The story of this paper hinges on one main aspect of academia – flexibility. How many times have you left a seminar/workshop/meeting/brief coffee chat energised with new exciting research ideas? For me, this is one of the most exciting stages of academic research – the enjoyment of collaborative brainstorming and the excitement of a question that has not yet been answered. Mallory is famously quoted to having replied to the question “Why did you want to climb Mount Everest?” with “Because it’s there”. Personally, this deeply resonates with me – the answers are out there, we just need to find them or find the right questions. Or, to quote another famous explorer, “To boldly go where no man has gone before”.
Let me set the scene… John and I had been at the University of Southampton for a number of years. Had we ever met? Of course not – we were in different departments. As is often the case with academia, it took a funder to bring us together. The UK’s Natural Environmental Research Council (NERC), Economic and Social Research Council (ESRC) and Department for International Development (DFID) got together to create a fund to investigate Ecosystem Services for Poverty Alleviation (ESPA). One thing ESPA did very well was to create a community between funded projects (and beyond!), and that is how John and I met – both working on different ESPA projects.
John had previously worked with colleagues on a lake in China that had gone from clear water to algae-rich turbid water mainly as a result of agricultural pollution – a classic regime shift. He had been intrigued about how quick the shift was – just a few months – and wondered about how the size of a lake would make it shift more slowly or quickly. His Chinese post-doc put together some published data – but there wasn’t much data and then he returned back to China. The idea got put on the back burner.
John and I meeting brought this idea to the forefront again – if people are dependent on ecosystem services (the goods humans derive from nature), regime shifts could have huge social impacts. However, this was somewhat tangential to our ongoing funded projects. Whilst John was already a Professor, I was only a post-doc at the time and 100% of my time was allocated to other things. Fortunately, my PIs, line managers and collaborators were all strong believers in academic freedom and so John and I were able to start this research. The data were there. We didn’t need funds, we needed a more valuable resource – time.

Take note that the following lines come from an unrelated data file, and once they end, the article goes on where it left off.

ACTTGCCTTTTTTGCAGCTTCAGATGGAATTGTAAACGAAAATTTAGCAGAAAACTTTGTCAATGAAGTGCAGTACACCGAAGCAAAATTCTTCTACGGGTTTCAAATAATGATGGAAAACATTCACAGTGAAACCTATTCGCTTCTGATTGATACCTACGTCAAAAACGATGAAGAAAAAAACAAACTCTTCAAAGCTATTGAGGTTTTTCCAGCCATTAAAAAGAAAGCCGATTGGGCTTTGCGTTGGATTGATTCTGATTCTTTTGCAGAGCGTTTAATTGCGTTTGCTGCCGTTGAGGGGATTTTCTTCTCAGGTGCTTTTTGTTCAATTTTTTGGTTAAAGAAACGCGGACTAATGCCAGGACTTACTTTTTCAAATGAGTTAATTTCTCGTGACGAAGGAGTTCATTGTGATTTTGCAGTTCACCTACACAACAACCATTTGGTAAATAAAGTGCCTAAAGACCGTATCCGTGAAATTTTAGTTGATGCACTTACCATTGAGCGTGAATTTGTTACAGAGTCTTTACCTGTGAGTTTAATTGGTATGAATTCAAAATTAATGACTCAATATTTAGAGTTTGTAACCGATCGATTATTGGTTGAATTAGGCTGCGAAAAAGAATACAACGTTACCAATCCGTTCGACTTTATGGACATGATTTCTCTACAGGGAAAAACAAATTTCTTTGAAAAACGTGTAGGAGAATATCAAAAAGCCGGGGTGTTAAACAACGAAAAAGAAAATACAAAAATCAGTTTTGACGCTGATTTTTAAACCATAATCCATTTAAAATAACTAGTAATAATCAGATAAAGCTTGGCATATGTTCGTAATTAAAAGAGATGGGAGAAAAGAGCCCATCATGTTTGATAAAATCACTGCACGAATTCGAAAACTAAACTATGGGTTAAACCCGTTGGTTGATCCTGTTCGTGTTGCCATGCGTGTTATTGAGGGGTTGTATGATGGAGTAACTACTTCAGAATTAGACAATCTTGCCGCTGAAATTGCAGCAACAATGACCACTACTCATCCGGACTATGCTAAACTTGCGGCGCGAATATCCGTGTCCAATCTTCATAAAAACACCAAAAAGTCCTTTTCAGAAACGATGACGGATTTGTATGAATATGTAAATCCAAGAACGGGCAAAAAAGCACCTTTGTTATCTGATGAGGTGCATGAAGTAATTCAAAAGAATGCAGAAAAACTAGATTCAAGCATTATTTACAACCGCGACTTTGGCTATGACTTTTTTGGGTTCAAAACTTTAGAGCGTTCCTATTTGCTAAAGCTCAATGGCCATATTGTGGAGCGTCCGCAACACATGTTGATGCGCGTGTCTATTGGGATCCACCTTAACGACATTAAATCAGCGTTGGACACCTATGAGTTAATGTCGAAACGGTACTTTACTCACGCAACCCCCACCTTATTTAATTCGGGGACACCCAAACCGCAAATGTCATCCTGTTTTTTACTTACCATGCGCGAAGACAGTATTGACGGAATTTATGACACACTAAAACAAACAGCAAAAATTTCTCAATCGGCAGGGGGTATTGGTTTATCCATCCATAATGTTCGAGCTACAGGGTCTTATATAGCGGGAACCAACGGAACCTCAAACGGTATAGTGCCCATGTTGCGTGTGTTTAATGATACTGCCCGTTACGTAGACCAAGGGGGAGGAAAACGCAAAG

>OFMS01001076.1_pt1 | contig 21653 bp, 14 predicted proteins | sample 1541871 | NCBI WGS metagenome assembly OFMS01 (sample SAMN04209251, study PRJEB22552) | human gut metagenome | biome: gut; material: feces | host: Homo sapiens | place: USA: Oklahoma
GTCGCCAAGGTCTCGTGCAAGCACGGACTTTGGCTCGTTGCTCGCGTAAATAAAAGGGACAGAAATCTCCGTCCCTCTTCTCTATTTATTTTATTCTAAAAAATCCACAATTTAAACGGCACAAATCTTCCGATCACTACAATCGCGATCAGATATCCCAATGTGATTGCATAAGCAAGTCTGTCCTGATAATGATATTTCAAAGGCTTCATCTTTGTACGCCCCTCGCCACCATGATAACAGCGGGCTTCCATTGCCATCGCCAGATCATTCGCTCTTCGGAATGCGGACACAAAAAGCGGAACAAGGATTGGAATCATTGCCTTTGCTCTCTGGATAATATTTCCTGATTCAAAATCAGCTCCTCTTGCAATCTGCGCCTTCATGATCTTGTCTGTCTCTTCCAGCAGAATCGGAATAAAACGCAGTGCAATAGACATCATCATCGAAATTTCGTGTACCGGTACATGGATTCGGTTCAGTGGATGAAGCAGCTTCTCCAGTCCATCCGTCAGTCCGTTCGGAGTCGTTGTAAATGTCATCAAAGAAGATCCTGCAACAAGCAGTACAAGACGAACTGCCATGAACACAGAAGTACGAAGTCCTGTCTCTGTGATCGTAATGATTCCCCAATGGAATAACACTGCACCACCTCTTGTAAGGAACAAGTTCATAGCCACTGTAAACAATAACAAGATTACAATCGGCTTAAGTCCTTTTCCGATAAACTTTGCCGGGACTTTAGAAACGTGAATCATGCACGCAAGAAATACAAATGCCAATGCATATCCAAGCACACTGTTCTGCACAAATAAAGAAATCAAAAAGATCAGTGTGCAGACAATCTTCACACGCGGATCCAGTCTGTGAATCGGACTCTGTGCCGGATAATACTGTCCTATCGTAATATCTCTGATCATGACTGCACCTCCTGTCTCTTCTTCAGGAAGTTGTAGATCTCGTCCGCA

We started out by gathering some secondary data together from a range of ecosystems: small to very large; marine, freshwater and terrestrial. Eye-balling this data told us that there was something here. As you would expect, larger systems collapse slower than smaller systems. Across all our data, this relationship was remarkably neat (despite the rather messy nature of our real-world data). To us, this hinted at some kind of fundamental law that could enhance our understanding of many ecosystem properties.
It was clear we needed to look at this more deeply, so John invited his PhD student, Greg, to help out. Like John and I, these questions were somewhat tangential to Greg’s PhD work, but he joined our team, volunteering his time and helping us undertake much more in-depth data collation and analyses. We split the work between us: Greg concentrated on the empirical data and I could create a variety of representative agent-based models, freeing up John to do some deep thinking on the potential theories.
This was not a quick process. We all had other roles and responsibilities and so this unfunded ‘hobby’ project of ours took over 5 years to complete. In that time, Greg passed his PhD viva and started a post-doc at School of Oriental and African Studies, University of London, and I started my first lectureship at Bangor University. Without the flexibility and freedom offered by the academic system, there is no way we would have completed the project. It would have joined one of the many other half-finished ideas that we all have stuffed in our closets. This one got lucky. This one got finished.
So what did we find? We found that large systems do indeed take longer to shift from one ecosystem state to another, but critically that this relationship is sublinear. This means that each additional unit area of an ecosystem provides an increasingly smaller unit of time taken for that system to collapse, so that large systems tend to shift more slowly than small systems but disproportionately faster. It reveals a really important paradox. The structural properties of large complex systems that instil resilience to change actually allow the system to unravel relatively more quickly once the collapse starts. As such, iconic large ecosystems which may be teetering on the edge of collapse (e.g. the Amazon rainforest) could be gone within 50 years. The window of opportunity to divert these system trajectories is short and so contingency plans for predicted shifts must be considered and agreed in advance. For example, we already know that fires are going to become more frequent and more severe in Australia and the Amazon under climate change – the time to prepare for this is now.
There are still many unanswered questions: Does increased biodiversity slow the rate of system collapse? Do social systems follow the same patterns? Does the intensity or type of shock alter the duration of the collapse? These are questions for the next expedition, but one thing is for sure: just like the ecosystems in our study, we need to preserve the academic flexibility that allows us to pursue questions such as these.